Sign in to follow this  

particle persistence

This topic is 2844 days old which is more than the 365 day threshold we allow for new replies. Please post a new topic.

If you intended to correct an error in the post then please contact us.

Recommended Posts

Hi, My question revolves around how "particles" like tank tracks, shell casings and other debris remains in a scene when there could be hundreds perhaps thousands of them. Here's a case for my point. Take RoboKill game http://www.rocksolidarcade.com/games/robokill/ Stay in a room and shoot for a long time and you'll see shell casings and wall debris particles stay on the ground, even if you leave a room and come back. How is this done and still maintain performance? Do they bake the particle image into the underlying texture before leaving the room? Do they just keep the particles positions and keep rendering them even if you reenter a room? I need to experiment but it seems to me that eventually the system performance will drop too much. Or perhaps not since the games I'm thinking of are 2D and rendering particles, especially if they are part of the same texture atlas (ie. no texture switching in the frame render), is not that expensive if batch rendered. Steve

Share this post


Link to post
Share on other sites
Quote:
Original post by smjones
Do they bake the particle image into the underlying texture before leaving the room? Do they just keep the particles positions and keep rendering them even if you reenter a room?

Hybrid. They use a bitmap to cache the particles. They store the particle positions and when you enter a room it renders to the bitmap and shows it to you as a cached bitmap. When you move rooms it's wiped and the next room's particles are rendered. In flash it works really well. Example from my site. (w,a,s,d ignore the bugs).

Actually in that game you linked there's a pause as you walk between rooms. The pause is longer for rooms with a lot of particles in them. Flash was designed to push pixels out fast though and those particles in the game are just pixels. Example (click, this is a naive implementation for Flash Player 9. It can be made so much faster).

For a map that moves around you can use another technique. One large texture atlas for regions of particles. Store all of the particles positions in a grid or hash grid spatial partitioning system. The cells in the grid have a fixed size (like 50x50). As you walk new cells are revealed and you just render the particles in those cells to the cell bitmap. Other cells behind you are removed and reused. In a 2D grid you can imagine that going right you'd add a column of cells and remove a column from the left side. You're basically wiping the ones on the left and placing them on the right with the particles in the corresponding cells. Simple concept and it can handle thousands of particles (or more really).

[Edited by - Sirisian on February 25, 2010 5:50:29 PM]

Share this post


Link to post
Share on other sites
So when you say those particles are just "pixels", all graphics are just pixels. Are you saying that those particles are just single pixels (aka, dots)? I don't believe they are if that is what you are saying. If you watch a debris or shell casing particle, they scale a bit while "falling" to the ground then they come to rest. At some point the texture baking happens as you suggest.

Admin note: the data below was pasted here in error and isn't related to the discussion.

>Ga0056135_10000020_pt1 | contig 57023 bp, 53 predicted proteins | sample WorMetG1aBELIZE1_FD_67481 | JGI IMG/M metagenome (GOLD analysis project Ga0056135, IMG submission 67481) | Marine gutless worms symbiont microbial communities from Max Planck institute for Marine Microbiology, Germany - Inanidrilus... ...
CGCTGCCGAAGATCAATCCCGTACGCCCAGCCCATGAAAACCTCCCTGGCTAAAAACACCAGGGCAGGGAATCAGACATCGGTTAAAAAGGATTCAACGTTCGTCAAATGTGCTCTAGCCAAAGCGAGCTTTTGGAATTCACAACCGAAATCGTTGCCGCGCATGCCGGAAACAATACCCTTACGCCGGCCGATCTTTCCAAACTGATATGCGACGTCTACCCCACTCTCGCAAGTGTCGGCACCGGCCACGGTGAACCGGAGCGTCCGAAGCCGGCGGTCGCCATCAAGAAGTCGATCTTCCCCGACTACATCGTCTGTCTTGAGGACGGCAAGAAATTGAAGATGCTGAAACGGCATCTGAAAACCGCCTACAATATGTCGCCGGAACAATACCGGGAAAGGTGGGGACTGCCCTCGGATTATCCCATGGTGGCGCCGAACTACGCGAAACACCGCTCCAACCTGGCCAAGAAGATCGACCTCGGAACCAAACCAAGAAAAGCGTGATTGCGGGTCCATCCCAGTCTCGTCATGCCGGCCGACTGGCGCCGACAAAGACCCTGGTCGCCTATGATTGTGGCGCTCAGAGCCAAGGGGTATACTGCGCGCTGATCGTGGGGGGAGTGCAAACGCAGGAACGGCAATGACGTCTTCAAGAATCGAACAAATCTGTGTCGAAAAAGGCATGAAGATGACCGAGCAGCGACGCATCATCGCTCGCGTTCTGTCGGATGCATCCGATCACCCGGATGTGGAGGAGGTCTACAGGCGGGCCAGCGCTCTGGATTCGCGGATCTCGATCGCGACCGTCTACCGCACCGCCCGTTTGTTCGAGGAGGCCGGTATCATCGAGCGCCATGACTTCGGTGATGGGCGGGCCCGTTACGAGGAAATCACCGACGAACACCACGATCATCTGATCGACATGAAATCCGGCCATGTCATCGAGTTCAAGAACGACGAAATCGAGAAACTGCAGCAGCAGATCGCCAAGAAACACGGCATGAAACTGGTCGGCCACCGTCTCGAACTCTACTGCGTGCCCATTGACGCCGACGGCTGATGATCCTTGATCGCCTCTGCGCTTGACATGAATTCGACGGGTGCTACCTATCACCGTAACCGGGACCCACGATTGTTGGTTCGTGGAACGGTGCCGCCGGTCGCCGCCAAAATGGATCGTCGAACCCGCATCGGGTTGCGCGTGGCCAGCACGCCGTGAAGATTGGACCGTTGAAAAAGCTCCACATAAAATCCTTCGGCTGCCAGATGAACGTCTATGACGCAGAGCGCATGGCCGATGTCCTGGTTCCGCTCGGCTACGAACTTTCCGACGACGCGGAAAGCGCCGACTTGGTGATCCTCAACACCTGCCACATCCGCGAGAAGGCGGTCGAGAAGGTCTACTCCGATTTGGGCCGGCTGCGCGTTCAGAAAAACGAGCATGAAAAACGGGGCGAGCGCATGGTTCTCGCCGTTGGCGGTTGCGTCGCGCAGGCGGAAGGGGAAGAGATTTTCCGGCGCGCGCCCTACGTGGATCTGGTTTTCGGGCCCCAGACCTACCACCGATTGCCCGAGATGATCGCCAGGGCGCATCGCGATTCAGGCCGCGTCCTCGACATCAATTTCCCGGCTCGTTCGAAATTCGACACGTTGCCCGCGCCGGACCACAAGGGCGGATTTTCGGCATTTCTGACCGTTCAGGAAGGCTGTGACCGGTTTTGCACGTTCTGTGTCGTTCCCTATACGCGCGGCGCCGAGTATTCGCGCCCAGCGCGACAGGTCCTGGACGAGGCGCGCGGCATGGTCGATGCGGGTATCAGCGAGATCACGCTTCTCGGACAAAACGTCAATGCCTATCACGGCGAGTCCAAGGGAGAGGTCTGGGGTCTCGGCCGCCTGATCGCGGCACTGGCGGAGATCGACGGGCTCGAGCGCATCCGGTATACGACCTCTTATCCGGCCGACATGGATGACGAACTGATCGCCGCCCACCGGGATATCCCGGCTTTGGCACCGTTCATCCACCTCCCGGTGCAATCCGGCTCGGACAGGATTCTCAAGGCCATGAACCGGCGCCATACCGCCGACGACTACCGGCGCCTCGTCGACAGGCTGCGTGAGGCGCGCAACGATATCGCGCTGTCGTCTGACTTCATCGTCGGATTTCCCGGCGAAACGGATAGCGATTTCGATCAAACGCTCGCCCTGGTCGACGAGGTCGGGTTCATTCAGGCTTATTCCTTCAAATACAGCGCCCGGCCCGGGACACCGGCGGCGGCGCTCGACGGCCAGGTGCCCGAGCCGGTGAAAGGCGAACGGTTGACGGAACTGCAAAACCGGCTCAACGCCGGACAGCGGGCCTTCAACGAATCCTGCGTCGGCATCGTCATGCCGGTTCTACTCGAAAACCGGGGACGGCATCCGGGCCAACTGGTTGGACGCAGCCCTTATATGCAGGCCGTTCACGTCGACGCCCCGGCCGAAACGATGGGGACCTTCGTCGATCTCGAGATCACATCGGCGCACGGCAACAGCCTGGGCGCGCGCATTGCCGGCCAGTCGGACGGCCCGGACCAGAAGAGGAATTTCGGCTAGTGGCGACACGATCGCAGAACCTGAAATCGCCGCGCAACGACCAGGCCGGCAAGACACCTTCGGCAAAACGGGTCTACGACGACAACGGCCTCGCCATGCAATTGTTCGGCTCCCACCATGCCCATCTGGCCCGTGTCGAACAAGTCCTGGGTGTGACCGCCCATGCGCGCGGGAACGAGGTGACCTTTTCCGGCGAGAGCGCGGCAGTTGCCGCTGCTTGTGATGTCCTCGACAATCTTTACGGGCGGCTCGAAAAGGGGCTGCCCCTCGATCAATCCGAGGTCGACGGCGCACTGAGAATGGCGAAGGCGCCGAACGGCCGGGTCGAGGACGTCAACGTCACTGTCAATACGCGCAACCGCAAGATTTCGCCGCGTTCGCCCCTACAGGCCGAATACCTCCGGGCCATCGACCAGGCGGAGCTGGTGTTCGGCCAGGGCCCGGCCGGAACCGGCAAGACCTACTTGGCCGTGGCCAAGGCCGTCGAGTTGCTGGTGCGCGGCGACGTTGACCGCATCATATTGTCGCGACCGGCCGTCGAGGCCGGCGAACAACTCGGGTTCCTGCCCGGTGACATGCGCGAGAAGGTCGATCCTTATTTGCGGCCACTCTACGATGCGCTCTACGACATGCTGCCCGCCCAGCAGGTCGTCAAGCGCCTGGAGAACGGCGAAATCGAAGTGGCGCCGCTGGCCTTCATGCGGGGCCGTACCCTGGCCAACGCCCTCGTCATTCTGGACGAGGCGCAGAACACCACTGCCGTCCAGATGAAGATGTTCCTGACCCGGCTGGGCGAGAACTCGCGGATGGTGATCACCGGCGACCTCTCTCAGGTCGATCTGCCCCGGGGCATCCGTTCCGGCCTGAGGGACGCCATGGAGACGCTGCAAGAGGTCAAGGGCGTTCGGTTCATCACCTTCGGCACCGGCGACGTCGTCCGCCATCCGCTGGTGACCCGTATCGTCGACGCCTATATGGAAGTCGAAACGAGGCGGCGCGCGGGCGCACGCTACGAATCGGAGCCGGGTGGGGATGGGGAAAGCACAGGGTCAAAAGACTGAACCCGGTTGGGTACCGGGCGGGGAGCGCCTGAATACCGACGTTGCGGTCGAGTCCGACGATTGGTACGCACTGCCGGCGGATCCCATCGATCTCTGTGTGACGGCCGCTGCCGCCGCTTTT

You explanation explains or gives a possible explanation why there is no room saving in the game. The saved missions are only the fact that you completed a mission or not and all of your inventory and score is saved. But to be able to save which rooms you finished even if you leave a Mission early, they would have to write those room bitmaps to the PC also. I don't think that is happening. These room bitmaps with cached particles must be completely done in memory. Once you leave a mission all bitmaps are wiped and when you renter the original bitmaps are loaded. Something like that at least.

I am not trying to accomplish the exact same thing and frankly having all of the particles remain on reentry isn't that important to me. In most 3D games the bad guys and particles just fade out after a while anyway.

I liked your little demos by the way. The tank tracks was great. If you did those just to help answer my post, I very much appreciate you putting in the time.

Regards,
Steve

Share this post


Link to post
Share on other sites
You don't have to store the actual bitmaps. You only need to store enough information that allows you to rebuild them when needed. So for each visited room, you would store the position and the texture id for each particle. It will take some time to rebuild a particle bitmap that way, but it's more memory efficient (unless you have enormous amounts of persistent particles). Having a particle bitmap overlay instead of individually drawing particles will be less efficient for small numbers of particles, performance-wise, but more efficient for large numbers. You'll have to run some tests to see what works best for your situation.

Share this post


Link to post
Share on other sites
On a project i worked on, a lot of effort was spent on building the decal cache system. Then it turned out to be a lot more efficient to draw a ton of decal quads rather than a large collection of them with a lot of wasted space.

Share this post


Link to post
Share on other sites

This topic is 2844 days old which is more than the 365 day threshold we allow for new replies. Please post a new topic.

If you intended to correct an error in the post then please contact us.

Create an account or sign in to comment

You need to be a member in order to leave a comment

Create an account

Sign up for a new account in our community. It's easy!

Register a new account

Sign in

Already have an account? Sign in here.

Sign In Now

Sign in to follow this